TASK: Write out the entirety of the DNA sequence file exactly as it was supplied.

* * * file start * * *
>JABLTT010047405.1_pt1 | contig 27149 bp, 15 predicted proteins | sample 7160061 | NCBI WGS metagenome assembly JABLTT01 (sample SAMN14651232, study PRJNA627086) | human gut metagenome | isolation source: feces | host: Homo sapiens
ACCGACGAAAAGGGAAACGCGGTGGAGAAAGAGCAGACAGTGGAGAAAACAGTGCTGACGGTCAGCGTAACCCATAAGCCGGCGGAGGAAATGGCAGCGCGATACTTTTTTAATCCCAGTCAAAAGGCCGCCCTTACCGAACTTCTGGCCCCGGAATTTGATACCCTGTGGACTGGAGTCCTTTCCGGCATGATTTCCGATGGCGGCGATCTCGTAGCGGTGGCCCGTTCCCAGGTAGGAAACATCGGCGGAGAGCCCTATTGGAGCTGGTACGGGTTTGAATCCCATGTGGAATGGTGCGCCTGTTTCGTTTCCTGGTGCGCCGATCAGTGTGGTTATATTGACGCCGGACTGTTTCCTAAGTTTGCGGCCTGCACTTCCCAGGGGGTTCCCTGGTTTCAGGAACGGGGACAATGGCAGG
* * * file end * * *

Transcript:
>JABLTT010047405.1_pt1 | contig 27149 bp, 15 predicted proteins | sample 7160061 | NCBI WGS metagenome assembly JABLTT01 (sample SAMN14651232, study PRJNA627086) | human gut metagenome | isolation source: feces | host: Homo sapiens
ACCGACGAAAAGGGAAACGCGGTGGAGAAAGAGCAGACAGTGGAGAAAACAGTGCTGACGGTCAGCGTAACCCATAAGCCGGCGGAGGAAATGGCAGCGCGATACTTTTTTAATCCCAGTCAAAAGGCCGCCCTTACCGAACTTCTGGCCCCGGAATTTGATACCCTGTGGACTGGAGTCCTTTCCGGCATGATTTCCGATGGCGGCGATCTCGTAGCGGTGGCCCGTTCCCAGGTAGGAAACATCGGCGGAGAGCCCTATTGGAGCTGGTACGGGTTTGAATCCCATGTGGAATGGTGCGCCTGTTTCGTTTCCTGGTGCGCCGATCAGTGTGGTTATATTGACGCCGGACTGTTTCCTAAGTTTGCGGCCTGCACTTCCCAGGGGGTTCCCTGGTTTCAGGAACGGGGACAATGGCAGG